Companies engaged in international business often discover that conduct that infringes on recognized standards of human rights and decency is legally permissible in some jurisdictions. Legal clearance does not certify the absence of ethical problems in the United States either, as a case at Salomon Brothers illustrates. Four top-level executives failed to take appropriate action when learning of unlawful activities on the government trading desk.
Company lawyers found no law obligating the executives to disclose the improprieties. The executives were forced to resign, having lost the moral authority to lead. A compliance approach to ethics also overemphasizes the threat of detection and punishment in order to channel behavior in lawful directions.
The underlying model for this approach is deterrence theory, which envisions people as rational maximizers of self-interest, responsive to the personal costs and benefits of their choices, yet indifferent to the moral legitimacy of those choices. Tyler shows that obedience to the law is strongly influenced by a belief in its legitimacy and its moral correctness. People generally feel that they have a strong obligation to obey the law.
Discipline is, of course, a necessary part of any ethical system. Justified penalties for the infringement of legitimate norms are fair and appropriate.
Some people do need the threat of sanctions. However, an overemphasis on potential sanctions can be superfluous and even counterproductive. Employees may rebel against programs that stress penalties, particularly if they are designed and imposed without employee involvement or if the standards are vague or unrealistic. Management may talk of mutual trust when unveiling a compliance plan, but employees often receive the message as a warning from on high.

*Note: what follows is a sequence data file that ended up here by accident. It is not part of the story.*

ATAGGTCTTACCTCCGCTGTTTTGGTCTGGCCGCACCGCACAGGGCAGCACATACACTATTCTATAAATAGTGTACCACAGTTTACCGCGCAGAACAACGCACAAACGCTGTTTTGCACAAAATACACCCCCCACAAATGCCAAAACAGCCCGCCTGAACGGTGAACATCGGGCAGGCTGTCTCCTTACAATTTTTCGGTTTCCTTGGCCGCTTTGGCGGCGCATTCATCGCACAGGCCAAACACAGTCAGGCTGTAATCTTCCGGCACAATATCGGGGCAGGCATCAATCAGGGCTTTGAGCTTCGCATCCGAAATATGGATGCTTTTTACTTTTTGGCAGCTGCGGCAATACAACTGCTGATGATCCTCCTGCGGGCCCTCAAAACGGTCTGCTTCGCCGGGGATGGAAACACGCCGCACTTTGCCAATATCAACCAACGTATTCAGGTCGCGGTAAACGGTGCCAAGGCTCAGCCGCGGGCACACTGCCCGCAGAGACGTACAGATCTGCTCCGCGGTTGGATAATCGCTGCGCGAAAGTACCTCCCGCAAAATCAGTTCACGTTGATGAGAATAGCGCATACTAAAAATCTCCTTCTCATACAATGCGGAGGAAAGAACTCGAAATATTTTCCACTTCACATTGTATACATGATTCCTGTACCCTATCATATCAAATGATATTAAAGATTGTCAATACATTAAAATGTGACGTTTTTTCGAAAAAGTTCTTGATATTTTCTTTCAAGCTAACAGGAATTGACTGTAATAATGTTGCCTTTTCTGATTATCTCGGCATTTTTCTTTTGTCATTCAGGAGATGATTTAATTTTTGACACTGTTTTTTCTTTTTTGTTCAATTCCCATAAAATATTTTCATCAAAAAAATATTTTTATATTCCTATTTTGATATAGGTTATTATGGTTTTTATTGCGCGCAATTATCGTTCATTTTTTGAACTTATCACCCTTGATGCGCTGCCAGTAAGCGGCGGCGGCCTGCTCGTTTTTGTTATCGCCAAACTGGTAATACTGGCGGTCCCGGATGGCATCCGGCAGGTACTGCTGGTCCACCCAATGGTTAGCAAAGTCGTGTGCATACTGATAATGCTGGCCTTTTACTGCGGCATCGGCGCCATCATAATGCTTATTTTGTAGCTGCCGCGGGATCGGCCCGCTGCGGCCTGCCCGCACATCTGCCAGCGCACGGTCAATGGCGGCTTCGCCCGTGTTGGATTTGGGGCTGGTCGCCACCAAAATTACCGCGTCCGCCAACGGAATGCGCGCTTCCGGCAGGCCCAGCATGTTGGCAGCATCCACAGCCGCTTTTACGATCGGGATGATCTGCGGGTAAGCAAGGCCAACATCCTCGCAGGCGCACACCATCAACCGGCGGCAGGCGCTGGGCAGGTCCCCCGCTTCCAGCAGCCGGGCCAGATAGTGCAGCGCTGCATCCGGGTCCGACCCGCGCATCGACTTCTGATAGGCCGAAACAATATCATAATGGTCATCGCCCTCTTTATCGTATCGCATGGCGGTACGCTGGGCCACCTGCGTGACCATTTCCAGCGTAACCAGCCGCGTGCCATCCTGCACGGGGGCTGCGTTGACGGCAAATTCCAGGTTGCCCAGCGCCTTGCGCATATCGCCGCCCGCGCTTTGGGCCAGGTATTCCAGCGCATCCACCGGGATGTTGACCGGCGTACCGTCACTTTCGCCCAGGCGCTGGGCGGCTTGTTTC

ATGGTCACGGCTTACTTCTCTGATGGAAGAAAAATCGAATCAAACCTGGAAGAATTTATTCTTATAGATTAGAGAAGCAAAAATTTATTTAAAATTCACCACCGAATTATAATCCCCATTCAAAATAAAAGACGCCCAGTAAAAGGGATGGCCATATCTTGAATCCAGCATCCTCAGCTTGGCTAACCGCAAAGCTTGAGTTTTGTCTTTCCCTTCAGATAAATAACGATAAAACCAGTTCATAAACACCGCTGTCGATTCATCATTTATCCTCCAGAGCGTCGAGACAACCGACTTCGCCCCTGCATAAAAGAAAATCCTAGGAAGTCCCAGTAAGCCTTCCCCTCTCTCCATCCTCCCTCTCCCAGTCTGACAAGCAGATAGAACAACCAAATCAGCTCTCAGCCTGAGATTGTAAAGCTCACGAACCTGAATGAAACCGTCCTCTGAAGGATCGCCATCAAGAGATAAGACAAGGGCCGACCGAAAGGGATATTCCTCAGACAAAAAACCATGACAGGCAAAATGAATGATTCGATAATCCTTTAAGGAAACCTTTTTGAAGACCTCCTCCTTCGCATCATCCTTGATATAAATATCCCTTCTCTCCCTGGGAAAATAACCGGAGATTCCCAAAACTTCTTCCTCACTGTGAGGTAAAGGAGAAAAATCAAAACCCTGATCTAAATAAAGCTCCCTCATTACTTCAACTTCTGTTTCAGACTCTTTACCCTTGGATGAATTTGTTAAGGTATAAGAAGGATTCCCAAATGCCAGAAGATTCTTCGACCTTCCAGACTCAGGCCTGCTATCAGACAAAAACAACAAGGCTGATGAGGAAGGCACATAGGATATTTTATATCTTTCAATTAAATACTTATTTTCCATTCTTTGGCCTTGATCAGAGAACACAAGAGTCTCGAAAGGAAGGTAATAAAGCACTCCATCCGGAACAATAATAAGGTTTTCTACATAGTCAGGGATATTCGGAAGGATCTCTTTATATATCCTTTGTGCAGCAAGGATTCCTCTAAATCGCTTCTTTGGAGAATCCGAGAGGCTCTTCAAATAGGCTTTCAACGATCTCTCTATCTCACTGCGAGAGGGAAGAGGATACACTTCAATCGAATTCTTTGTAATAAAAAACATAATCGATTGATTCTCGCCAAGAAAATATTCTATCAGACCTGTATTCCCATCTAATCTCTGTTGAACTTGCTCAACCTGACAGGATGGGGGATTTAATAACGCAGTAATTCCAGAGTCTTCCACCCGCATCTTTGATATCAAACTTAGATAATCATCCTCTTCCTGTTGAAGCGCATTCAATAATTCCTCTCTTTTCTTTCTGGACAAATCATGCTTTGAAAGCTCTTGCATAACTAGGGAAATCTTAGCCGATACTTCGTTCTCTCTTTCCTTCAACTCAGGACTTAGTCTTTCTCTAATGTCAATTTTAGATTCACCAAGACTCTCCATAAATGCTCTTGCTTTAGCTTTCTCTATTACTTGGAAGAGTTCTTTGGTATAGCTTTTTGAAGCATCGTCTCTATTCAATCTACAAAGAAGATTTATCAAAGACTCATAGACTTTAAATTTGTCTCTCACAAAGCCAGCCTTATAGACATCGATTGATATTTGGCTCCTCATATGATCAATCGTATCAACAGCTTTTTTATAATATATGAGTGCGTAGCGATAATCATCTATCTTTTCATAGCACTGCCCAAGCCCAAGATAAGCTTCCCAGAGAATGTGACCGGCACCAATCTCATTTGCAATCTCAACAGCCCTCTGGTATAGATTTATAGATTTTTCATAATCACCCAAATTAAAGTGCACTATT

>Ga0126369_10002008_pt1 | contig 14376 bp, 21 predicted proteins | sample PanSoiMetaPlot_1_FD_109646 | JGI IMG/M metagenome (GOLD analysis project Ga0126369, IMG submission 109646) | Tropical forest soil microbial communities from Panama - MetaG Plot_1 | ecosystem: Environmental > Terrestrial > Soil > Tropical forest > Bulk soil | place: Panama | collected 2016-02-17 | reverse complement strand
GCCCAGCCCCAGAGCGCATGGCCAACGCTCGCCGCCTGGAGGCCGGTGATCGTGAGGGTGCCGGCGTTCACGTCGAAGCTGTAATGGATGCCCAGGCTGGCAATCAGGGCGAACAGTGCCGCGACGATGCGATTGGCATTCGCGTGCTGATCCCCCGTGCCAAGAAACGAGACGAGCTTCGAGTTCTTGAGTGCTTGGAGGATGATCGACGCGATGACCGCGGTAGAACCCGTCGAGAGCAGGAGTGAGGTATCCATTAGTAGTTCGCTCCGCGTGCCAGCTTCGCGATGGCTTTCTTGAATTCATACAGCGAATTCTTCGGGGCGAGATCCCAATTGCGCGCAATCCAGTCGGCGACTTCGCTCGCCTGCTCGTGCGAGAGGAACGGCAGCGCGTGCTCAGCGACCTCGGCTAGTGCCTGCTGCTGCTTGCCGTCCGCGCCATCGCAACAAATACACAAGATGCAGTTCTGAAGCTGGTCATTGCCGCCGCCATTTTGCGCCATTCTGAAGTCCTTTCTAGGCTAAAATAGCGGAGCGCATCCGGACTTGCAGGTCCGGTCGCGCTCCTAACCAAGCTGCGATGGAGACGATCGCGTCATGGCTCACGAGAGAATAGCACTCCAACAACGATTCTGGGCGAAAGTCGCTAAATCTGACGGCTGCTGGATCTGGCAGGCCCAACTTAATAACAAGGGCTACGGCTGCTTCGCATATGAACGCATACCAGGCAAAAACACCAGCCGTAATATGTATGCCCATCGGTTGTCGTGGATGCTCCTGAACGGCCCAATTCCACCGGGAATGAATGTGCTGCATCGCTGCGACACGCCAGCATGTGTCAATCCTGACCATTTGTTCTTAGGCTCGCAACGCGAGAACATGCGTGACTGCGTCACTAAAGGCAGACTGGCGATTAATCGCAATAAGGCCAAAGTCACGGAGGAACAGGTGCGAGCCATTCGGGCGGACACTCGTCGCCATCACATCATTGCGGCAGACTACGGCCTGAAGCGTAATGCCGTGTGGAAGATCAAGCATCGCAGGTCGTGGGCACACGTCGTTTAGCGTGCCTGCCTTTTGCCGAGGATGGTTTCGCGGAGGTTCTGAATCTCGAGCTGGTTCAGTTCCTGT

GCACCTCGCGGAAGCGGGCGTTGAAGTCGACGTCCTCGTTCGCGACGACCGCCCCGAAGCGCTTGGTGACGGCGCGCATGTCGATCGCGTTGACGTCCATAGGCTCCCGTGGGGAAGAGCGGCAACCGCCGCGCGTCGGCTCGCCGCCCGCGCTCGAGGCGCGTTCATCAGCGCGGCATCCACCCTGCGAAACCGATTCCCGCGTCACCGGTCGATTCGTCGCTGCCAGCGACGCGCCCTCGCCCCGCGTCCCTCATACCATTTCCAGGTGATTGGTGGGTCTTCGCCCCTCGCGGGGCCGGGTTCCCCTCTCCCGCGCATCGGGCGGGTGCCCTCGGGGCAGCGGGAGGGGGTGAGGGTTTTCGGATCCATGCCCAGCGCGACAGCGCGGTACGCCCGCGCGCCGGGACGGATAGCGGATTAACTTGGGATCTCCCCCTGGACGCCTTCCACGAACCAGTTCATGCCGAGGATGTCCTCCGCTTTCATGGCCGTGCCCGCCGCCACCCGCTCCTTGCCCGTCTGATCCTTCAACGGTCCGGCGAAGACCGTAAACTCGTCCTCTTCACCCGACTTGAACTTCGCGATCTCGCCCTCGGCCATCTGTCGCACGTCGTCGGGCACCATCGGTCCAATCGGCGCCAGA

Indeed, the more skeptical among them may view compliance programs as nothing more than liability insurance for senior management. This is not an unreasonable conclusion, considering that compliance programs rarely address the root causes of misconduct. Management may talk of mutual trust when unveiling a compliance plan, but employees often see a warning from on high.
Even in the best cases, legal compliance is unlikely to unleash much moral imagination or commitment. The law does not generally seek to inspire human excellence or distinction. It is no guide for exemplary behavior—or even good practice. Those managers who define ethics as legal compliance are implicitly endorsing a code of moral mediocrity for their organizations. A strategy based on integrity holds organizations to a more robust standard.
While compliance is rooted in avoiding legal sanctions, organizational integrity is based on the concept of self-governance in accordance with a set of guiding principles.
The need to obey the law is viewed as a positive aspect of organizational life, rather than an unwelcome constraint imposed by external authorities. An integrity strategy is characterized by a conception of ethics as a driving force of an enterprise. Ethical values shape the search for opportunities, the design of organizational systems, and the decision-making process used by individuals and groups.
They provide a common frame of reference and serve as a unifying force across different functions, lines of business, and employee groups. Organizational ethics helps define what a company is and what it stands for. Many integrity initiatives have structural features common to compliance-based initiatives: a code of conduct, training in relevant areas of law, mechanisms for reporting and investigating potential misconduct, and audits and controls to insure that laws and company standards are being met.
In addition, if suitably designed, an integrity-based initiative can establish a foundation for seeking the legal benefits that are available under the sentencing guidelines should criminal wrongdoing occur. There is no one right integrity strategy. Factors such as management personality, company history, culture, lines of business, and industry regulations must be taken into account when shaping an appropriate set of values and designing an implementation program.